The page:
Grape Expectations, and many restaurants trending like it, have menus that feature a longer list of first-course offerings of small plates and salads with just a few — three or four — large-plate main courses. Others have menus so brief that they read almost like snack lists. This growing trend can be confusing to those who expect the traditional ritual of soup, appetizer, main course, and dessert.
In large part, this shift can be linked to the popularity of the Food Network, Iron Chef, and a raft of successful shows that have opened viewers’ eyes to different ethnic foods, exotic fruits and vegetables, new ways of preparation, and flavors that promise a new experience.
Just look at how our coffee drinking alone has changed in one generation. The normal there has evolved from a can of Folgers to Starbucks lattes, doppios, and gooey-milked caffeine drinks. The breads we now routinely take for granted also have changed across a decade, from Pepperidge Farm to Panera, Avalon, or Zingerman’s baguettes and boules.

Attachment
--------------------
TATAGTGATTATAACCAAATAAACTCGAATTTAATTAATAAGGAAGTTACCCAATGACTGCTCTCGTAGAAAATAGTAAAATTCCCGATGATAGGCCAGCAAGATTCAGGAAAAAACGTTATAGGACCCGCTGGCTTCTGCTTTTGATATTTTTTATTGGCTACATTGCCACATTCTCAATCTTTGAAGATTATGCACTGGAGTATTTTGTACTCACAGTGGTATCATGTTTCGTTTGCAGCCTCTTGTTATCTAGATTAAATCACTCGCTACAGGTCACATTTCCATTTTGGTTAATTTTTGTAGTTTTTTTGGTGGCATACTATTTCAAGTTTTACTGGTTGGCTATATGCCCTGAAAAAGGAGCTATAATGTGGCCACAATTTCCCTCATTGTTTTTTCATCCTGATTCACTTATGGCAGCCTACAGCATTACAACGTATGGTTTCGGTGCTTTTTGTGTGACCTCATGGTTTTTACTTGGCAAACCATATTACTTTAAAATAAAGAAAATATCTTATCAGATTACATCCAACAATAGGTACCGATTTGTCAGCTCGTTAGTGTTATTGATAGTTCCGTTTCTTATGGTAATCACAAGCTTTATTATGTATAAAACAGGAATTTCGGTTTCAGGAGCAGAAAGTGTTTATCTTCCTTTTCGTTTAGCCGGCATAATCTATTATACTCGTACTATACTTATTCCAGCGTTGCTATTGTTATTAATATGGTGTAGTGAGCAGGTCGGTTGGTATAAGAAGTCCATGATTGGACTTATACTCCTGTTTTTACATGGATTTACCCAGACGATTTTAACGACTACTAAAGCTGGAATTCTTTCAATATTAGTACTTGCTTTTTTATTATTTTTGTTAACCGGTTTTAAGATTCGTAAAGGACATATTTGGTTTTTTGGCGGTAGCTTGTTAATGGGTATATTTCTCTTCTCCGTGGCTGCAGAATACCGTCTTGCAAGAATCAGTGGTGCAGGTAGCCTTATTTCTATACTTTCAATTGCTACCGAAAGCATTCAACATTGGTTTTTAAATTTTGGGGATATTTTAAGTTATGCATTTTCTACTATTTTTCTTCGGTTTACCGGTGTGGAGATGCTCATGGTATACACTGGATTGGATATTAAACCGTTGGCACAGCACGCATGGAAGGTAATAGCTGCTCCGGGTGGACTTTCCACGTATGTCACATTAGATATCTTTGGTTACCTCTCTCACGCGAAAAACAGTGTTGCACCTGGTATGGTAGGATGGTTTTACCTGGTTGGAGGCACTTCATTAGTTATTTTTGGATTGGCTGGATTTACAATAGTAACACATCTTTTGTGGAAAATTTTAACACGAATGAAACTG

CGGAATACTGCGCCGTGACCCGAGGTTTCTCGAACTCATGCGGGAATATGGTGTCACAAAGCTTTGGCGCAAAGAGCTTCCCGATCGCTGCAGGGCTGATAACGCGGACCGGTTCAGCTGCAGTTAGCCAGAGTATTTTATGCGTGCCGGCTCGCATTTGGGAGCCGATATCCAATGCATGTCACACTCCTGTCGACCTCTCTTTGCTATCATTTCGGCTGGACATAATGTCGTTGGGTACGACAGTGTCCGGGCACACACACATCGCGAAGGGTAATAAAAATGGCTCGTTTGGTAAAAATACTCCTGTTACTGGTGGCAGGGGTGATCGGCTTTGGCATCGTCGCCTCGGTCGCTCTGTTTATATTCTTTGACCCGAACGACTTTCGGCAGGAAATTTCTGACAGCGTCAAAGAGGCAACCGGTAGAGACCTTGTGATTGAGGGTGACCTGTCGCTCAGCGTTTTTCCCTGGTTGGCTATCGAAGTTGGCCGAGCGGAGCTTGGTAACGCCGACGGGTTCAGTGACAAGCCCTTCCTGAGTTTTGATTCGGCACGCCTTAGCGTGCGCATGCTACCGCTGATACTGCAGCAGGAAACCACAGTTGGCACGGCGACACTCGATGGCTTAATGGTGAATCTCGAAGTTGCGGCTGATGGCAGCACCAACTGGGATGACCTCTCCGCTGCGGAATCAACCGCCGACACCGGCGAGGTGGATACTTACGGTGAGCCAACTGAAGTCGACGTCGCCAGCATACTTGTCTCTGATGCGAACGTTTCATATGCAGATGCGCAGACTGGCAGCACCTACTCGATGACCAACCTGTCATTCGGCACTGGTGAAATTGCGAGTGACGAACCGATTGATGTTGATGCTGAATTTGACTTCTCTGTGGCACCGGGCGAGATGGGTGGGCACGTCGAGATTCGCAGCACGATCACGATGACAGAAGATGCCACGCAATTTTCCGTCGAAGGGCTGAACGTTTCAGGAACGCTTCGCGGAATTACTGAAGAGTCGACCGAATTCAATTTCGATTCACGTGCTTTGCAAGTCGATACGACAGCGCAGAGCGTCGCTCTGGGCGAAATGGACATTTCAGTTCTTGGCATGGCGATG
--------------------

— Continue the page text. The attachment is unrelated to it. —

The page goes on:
All of this came to play in O’Donnell’s decisions about Grape Expectations.
“When I opened four years ago,” O’Donnell says, “I really struggled with whether to do just wine. But I decided to do tapas as some light food to go with it. Since then, the food part has just been growing and growing. It’s to the point that we’re genuinely almost a full-service restaurant.”
Looking around at the number of small plates on the tables, Grape Expectations is obviously something of a grazing meadow, which may also be due to the chef, Joseph Schaffer, a supremely talented cook who has run several top-end kitchens, such as the long-gone Moveable Feast in Ann Arbor, considered in its day as one of the top 10 in the area.
Although the menu is brief at Grape Expectations (tapas-style small plates — some authentic tapas, others more tapas-styled — salads, bruschettas, pastas, and pizzas), the quality stands a cut above what’s found in most places.
Croquettes are one of the basic must-have items on any self-respecting tapas list. Here, they come four to a plate — enough to pass around. Schaffer’s ham-and-cheese croquettes are worth a special mention. I’ve had this dish in countless places, but in one way or another it always seems to be either dry or over-browned. These are moist and cheesy, so much so that, when cut with a fork, the cheese runs slightly onto the plate.